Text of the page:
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Kāinga Ora is in the firing line over a rundown property in South Auckland, which has recently been gutted by a fire, has rubbish strewn over the property and become a breeding ground for rats.
A nearby resident, who does not want to be named, said she had made between 10 and 15 complaints about issues with the tenant and the state of the property since the middle of last year and nothing has been done.
Manurewa-Papakura councillor Daniel Newman said the property is a disgrace, saying since the fire it has become a breeding ground for vermin and a haven for illegal dumping.
He has complained toKāinga Ora chief executive Andrew McKenzie, requesting the property at 55 Aarts Ave in Manurewa be cleaned up as soon as Auckland moves to level 3.
Kāinga Ora Counties Manukau regional director Angela Pearce said the house at Aarts Ave has been severely fire damaged, vacant since May 2021 and work had now begun to remove the rubbish and secure the site.
The resident said the mess at the property, which includes ripped lounge furniture on the footpath, had been an eyesore for more than a year.
“I thought Housing New Zealand [Kāinga Ora] were supposed to keep their properties up to standard. It has been an ongoing problem with the tenant that lived there,” said the resident.
She said since going to Kāinga Ora in June 12 last year and speaking to a property manager, making between 10 and 15 complaints since then, “nothing has been done to the property and it just gets worse every week”.
“I just feel that Housing NZ just don’t care. They have never come back and said ‘we have looked at the problem, we are going to get this sorted’.
“Surely they are responsible to have their properties clean and tidy. I was told they only do one inspection a year. I think that’s disgusting,” said the resident, adding Aarts Ave was a good street with nice neighbours who look out for each other.
In Newman’s letter to McKenzie, he said Kāinga Ora was free to demolish and redevelop their properties and has been at the vanguard of increasing the supply of social housing in Auckland.
“What I do not accept is the apparent willingness of Kāinga Ora to ignore fair requests by neighbours who have reportedly advisedKāinga Ora on numerous occasions that [the house] was a problem for numerous reasons,” Newman said.
He saidKāinga Ora defined what makes a good neighbour – considerate, tolerant, concerned, responsible and law abiding – but questioned how the housing provider met or exceeded these principles in relation to Aarts Ave.
Pearce said until councillor Newman wrote to the housing agency, it had not received any complaints about dumping on the site since it was vacated, but had received complaints while it was occupied related to antisocial behaviour.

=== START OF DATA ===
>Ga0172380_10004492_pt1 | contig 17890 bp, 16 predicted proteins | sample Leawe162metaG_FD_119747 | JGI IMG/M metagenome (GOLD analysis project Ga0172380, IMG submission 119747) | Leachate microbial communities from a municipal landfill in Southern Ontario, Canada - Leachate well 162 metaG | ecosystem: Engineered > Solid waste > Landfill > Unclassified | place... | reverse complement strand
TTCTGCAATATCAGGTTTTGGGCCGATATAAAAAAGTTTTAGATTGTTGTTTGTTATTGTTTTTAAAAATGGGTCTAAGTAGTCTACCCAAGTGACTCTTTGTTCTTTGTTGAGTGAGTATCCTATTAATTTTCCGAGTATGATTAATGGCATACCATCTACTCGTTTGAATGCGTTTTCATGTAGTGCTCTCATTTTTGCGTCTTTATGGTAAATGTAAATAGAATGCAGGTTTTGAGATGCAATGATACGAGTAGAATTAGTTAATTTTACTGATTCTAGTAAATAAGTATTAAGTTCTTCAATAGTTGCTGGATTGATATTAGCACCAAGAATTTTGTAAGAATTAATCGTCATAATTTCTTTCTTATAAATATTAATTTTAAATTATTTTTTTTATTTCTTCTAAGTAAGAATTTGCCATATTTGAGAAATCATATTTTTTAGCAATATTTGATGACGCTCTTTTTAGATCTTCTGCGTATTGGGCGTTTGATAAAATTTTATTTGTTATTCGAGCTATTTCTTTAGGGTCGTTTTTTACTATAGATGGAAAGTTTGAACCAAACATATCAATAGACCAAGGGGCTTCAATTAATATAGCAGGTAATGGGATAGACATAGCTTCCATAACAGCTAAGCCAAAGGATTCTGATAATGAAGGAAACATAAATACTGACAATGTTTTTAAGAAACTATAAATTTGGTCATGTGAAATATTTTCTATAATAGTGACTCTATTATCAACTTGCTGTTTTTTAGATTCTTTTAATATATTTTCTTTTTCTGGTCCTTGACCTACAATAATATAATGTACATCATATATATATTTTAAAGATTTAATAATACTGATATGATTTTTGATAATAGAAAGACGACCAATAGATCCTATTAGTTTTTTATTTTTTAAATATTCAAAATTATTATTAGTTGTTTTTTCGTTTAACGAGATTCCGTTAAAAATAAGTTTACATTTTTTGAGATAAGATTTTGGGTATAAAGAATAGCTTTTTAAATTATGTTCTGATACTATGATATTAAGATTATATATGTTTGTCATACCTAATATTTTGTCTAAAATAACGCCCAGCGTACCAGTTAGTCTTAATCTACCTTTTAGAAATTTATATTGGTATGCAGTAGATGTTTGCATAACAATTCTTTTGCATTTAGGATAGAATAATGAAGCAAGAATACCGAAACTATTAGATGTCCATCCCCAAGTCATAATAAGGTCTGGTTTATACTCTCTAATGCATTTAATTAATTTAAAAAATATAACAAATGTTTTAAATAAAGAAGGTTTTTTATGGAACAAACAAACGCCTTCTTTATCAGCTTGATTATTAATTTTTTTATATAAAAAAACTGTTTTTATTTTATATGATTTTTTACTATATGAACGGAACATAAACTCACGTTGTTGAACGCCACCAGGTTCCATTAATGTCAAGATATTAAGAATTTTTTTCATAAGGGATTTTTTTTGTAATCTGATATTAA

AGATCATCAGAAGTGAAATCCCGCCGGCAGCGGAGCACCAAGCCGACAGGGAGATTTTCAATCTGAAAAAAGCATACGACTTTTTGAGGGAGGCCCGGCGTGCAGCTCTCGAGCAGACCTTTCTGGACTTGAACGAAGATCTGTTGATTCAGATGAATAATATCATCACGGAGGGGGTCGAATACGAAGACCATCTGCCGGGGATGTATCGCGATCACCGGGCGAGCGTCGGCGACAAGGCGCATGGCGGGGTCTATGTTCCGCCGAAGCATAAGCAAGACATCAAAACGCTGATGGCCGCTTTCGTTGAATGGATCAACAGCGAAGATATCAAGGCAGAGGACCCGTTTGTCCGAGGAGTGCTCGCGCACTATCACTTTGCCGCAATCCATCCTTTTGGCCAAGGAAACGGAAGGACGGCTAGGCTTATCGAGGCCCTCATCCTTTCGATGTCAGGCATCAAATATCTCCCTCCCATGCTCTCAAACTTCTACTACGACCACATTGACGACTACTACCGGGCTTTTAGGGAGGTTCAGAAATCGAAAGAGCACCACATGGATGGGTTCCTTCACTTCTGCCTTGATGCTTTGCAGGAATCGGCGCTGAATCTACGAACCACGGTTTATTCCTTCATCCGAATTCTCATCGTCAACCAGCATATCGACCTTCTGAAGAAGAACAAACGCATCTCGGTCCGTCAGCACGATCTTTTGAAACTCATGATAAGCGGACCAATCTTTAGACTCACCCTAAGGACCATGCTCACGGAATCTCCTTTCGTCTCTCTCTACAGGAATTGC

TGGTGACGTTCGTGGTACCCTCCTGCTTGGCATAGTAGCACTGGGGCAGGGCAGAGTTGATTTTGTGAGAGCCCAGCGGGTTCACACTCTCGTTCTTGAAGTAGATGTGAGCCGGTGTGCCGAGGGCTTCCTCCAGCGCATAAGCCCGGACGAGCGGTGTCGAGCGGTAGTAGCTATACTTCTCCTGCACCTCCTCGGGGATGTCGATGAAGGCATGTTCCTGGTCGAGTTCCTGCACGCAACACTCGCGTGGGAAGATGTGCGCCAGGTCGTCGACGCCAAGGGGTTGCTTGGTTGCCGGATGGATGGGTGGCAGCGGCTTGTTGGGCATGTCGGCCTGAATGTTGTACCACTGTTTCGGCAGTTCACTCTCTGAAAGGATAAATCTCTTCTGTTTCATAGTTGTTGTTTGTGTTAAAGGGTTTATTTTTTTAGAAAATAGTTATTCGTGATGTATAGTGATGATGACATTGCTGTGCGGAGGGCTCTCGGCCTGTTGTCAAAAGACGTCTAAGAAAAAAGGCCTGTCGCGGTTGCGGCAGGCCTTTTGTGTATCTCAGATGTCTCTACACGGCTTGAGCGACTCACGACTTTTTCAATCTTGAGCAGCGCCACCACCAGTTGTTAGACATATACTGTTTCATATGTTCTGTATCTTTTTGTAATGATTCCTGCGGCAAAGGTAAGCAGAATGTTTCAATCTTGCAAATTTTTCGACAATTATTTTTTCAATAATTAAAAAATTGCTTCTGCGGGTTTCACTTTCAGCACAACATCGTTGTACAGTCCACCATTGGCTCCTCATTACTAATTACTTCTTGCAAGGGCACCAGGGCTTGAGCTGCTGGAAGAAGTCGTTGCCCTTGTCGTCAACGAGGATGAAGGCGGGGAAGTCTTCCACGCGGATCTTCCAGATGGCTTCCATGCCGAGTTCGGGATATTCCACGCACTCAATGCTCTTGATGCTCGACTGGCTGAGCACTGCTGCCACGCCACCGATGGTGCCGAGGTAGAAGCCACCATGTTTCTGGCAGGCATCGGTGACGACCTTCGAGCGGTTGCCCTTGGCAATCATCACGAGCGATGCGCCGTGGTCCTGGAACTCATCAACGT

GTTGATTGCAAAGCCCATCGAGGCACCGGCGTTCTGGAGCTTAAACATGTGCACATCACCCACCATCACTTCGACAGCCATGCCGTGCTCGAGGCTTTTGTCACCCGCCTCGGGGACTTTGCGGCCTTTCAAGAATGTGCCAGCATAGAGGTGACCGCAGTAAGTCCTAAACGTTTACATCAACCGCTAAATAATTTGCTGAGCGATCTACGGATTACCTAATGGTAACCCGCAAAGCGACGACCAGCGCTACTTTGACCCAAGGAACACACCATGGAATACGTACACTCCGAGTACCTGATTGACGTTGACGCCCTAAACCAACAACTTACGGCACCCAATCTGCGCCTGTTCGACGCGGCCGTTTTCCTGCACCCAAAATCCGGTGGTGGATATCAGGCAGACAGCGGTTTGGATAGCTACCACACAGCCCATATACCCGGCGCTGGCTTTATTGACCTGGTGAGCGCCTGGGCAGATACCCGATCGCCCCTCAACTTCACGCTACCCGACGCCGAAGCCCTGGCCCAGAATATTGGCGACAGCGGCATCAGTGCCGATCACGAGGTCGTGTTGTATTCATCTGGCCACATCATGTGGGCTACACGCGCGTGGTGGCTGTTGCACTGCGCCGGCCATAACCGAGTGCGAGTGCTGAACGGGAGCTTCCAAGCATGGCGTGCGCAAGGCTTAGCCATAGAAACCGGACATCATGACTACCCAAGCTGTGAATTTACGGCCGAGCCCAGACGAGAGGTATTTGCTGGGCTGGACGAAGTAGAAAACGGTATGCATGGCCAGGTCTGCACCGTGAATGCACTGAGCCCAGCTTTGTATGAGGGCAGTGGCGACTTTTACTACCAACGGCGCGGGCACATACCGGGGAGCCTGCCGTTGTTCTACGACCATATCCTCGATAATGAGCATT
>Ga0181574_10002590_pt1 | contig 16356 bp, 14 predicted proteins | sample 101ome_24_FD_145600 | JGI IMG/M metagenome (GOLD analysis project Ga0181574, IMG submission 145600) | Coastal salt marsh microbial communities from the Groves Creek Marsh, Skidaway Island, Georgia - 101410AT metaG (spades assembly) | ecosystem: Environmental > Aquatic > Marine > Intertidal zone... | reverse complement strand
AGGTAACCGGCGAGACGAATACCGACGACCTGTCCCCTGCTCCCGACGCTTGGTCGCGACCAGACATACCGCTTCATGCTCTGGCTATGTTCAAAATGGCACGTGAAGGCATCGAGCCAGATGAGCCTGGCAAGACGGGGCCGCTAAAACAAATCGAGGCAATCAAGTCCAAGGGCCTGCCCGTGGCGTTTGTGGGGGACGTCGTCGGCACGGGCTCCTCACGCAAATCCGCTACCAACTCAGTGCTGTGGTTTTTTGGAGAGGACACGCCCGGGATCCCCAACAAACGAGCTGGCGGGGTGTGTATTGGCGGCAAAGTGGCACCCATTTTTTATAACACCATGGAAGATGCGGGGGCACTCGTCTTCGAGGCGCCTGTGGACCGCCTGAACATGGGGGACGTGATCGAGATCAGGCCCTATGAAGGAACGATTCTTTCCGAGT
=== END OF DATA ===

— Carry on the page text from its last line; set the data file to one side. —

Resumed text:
Several of the complaints were referred to police as they involved allegations of criminal activity, and we acknowledge that in other instances our team could have acted more swiftly to address concerns, said Pearce.
“At the time of the fire, Kāinga Ora was actively seeking advice and looking into wider support services for the customer,” she said.
Pearce said Kāinga Ora has sent contractors to clean up the site within level 4 requirements, saying there is a significant amount of rubbish which they estimated would take until at least today (Thursday) to remove and secure the site with temporary fencing.
Kāinga Ora is looking at redevelopment options for the site and neighbouring 57 Aarts Ave.
“Until redevelopment occurs, we will keep the temporary fencing in place and will continue to monitor health and safety and rubbish at the property,” Pearce said.
Charity and secondhand shops around the country are also becoming dump sites as people bag up and box unwanted goods and leave them outside shops in the rain.
The issue has disheartened charity stories, including the Salvation Army, and has triggered concerned Kiwis to post about the mess on social media.
Salvation Army spokeswoman Louise Parry said she appreciated people wanting to donate things they no longer needed, but under level 4 staff are not allowed to go into shops and cannot clear donations outside its Family Stores.
In Canterbury, Waimakariri Council solid waste manager Kitty Waghorn said charity shops are finding hordes of unusable household items and rubbish piling up.
“A lot of people do the right thing, but there are some who think a charity shop is a rubbish dump,” she said.
Auckland Council waste solutions general manager Parul Sood said people caught illegal dumping, and that includes leaving items when a shop is closed, face instant fines of $400 and on successful prosecution, up to $30,000.
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